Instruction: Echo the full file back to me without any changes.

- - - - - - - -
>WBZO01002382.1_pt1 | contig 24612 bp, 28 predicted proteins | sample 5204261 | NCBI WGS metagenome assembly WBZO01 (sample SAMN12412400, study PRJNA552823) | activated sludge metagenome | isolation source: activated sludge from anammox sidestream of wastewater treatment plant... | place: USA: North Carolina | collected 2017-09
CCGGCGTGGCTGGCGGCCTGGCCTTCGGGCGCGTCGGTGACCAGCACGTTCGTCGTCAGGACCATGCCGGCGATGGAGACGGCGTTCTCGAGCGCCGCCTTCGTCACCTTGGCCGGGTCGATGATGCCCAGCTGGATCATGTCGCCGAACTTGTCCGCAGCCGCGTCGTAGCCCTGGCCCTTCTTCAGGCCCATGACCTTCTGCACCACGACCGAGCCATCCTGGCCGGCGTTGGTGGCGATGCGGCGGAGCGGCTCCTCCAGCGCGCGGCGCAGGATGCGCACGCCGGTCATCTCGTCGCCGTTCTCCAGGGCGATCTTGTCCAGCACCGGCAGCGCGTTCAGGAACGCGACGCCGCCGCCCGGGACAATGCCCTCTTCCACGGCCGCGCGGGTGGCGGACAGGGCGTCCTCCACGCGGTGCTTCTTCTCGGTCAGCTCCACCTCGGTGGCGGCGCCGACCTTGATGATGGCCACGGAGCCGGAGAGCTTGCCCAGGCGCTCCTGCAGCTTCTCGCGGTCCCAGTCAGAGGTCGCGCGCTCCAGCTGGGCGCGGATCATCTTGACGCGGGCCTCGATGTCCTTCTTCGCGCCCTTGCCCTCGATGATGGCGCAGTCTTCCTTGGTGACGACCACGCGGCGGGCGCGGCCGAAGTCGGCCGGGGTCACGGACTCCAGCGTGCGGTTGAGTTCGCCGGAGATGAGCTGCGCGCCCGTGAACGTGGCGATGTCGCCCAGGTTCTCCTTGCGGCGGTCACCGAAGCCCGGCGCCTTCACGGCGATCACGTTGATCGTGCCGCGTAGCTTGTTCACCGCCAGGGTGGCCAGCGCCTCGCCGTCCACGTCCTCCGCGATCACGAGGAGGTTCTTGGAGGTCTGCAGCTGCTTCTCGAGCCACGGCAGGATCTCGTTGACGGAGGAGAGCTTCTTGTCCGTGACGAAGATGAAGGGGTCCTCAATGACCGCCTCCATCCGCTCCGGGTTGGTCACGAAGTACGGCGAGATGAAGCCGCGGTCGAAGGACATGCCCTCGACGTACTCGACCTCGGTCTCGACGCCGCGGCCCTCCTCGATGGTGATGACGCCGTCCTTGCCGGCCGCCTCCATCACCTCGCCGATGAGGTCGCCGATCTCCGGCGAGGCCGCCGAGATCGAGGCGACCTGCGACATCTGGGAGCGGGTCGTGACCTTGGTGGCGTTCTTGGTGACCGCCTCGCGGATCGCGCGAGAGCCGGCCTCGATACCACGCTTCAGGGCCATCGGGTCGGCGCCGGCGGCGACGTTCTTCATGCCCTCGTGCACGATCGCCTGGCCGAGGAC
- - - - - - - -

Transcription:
>WBZO01002382.1_pt1 | contig 24612 bp, 28 predicted proteins | sample 5204261 | NCBI WGS metagenome assembly WBZO01 (sample SAMN12412400, study PRJNA552823) | activated sludge metagenome | isolation source: activated sludge from anammox sidestream of wastewater treatment plant... | place: USA: North Carolina | collected 2017-09
CCGGCGTGGCTGGCGGCCTGGCCTTCGGGCGCGTCGGTGACCAGCACGTTCGTCGTCAGGACCATGCCGGCGATGGAGACGGCGTTCTCGAGCGCCGCCTTCGTCACCTTGGCCGGGTCGATGATGCCCAGCTGGATCATGTCGCCGAACTTGTCCGCAGCCGCGTCGTAGCCCTGGCCCTTCTTCAGGCCCATGACCTTCTGCACCACGACCGAGCCATCCTGGCCGGCGTTGGTGGCGATGCGGCGGAGCGGCTCCTCCAGCGCGCGGCGCAGGATGCGCACGCCGGTCATCTCGTCGCCGTTCTCCAGGGCGATCTTGTCCAGCACCGGCAGCGCGTTCAGGAACGCGACGCCGCCGCCCGGGACAATGCCCTCTTCCACGGCCGCGCGGGTGGCGGACAGGGCGTCCTCCACGCGGTGCTTCTTCTCGGTCAGCTCCACCTCGGTGGCGGCGCCGACCTTGATGATGGCCACGGAGCCGGAGAGCTTGCCCAGGCGCTCCTGCAGCTTCTCGCGGTCCCAGTCAGAGGTCGCGCGCTCCAGCTGGGCGCGGATCATCTTGACGCGGGCCTCGATGTCCTTCTTCGCGCCCTTGCCCTCGATGATGGCGCAGTCTTCCTTGGTGACGACCACGCGGCGGGCGCGGCCGAAGTCGGCCGGGGTCACGGACTCCAGCGTGCGGTTGAGTTCGCCGGAGATGAGCTGCGCGCCCGTGAACGTGGCGATGTCGCCCAGGTTCTCCTTGCGGCGGTCACCGAAGCCCGGCGCCTTCACGGCGATCACGTTGATCGTGCCGCGTAGCTTGTTCACCGCCAGGGTGGCCAGCGCCTCGCCGTCCACGTCCTCCGCGATCACGAGGAGGTTCTTGGAGGTCTGCAGCTGCTTCTCGAGCCACGGCAGGATCTCGTTGACGGAGGAGAGCTTCTTGTCCGTGACGAAGATGAAGGGGTCCTCAATGACCGCCTCCATCCGCTCCGGGTTGGTCACGAAGTACGGCGAGATGAAGCCGCGGTCGAAGGACATGCCCTCGACGTACTCGACCTCGGTCTCGACGCCGCGGCCCTCCTCGATGGTGATGACGCCGTCCTTGCCGGCCGCCTCCATCACCTCGCCGATGAGGTCGCCGATCTCCGGCGAGGCCGCCGAGATCGAGGCGACCTGCGACATCTGGGAGCGGGTCGTGACCTTGGTGGCGTTCTTGGTGACCGCCTCGCGGATCGCGCGAGAGCCGGCCTCGATACCACGCTTCAGGGCCATCGGGTCGGCGCCGGCGGCGACGTTCTTCATGCCCTCGTGCACGATCGCCTGGCCGAGGAC